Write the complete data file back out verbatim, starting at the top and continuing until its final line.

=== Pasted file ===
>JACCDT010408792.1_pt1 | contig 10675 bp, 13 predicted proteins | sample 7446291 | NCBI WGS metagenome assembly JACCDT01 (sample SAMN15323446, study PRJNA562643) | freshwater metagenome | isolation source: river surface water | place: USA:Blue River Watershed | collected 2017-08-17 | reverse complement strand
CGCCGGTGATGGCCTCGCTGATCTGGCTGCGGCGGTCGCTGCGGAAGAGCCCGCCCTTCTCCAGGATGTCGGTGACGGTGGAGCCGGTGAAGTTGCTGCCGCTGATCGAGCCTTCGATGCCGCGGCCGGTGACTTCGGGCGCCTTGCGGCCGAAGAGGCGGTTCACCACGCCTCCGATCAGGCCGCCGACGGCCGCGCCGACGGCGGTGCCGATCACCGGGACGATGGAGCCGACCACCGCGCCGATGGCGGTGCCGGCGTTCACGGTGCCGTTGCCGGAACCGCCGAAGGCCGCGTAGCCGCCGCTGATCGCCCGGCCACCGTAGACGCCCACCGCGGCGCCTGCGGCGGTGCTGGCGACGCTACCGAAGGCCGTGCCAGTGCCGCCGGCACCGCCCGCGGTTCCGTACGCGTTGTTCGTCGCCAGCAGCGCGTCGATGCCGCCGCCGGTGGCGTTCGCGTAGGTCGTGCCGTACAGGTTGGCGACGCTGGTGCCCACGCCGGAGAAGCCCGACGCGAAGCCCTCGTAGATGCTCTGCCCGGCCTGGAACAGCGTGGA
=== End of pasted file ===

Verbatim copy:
>JACCDT010408792.1_pt1 | contig 10675 bp, 13 predicted proteins | sample 7446291 | NCBI WGS metagenome assembly JACCDT01 (sample SAMN15323446, study PRJNA562643) | freshwater metagenome | isolation source: river surface water | place: USA:Blue River Watershed | collected 2017-08-17 | reverse complement strand
CGCCGGTGATGGCCTCGCTGATCTGGCTGCGGCGGTCGCTGCGGAAGAGCCCGCCCTTCTCCAGGATGTCGGTGACGGTGGAGCCGGTGAAGTTGCTGCCGCTGATCGAGCCTTCGATGCCGCGGCCGGTGACTTCGGGCGCCTTGCGGCCGAAGAGGCGGTTCACCACGCCTCCGATCAGGCCGCCGACGGCCGCGCCGACGGCGGTGCCGATCACCGGGACGATGGAGCCGACCACCGCGCCGATGGCGGTGCCGGCGTTCACGGTGCCGTTGCCGGAACCGCCGAAGGCCGCGTAGCCGCCGCTGATCGCCCGGCCACCGTAGACGCCCACCGCGGCGCCTGCGGCGGTGCTGGCGACGCTACCGAAGGCCGTGCCAGTGCCGCCGGCACCGCCCGCGGTTCCGTACGCGTTGTTCGTCGCCAGCAGCGCGTCGATGCCGCCGCCGGTGGCGTTCGCGTAGGTCGTGCCGTACAGGTTGGCGACGCTGGTGCCCACGCCGGAGAAGCCCGACGCGAAGCCCTCGTAGATGCTCTGCCCGGCCTGGAACAGCGTGGA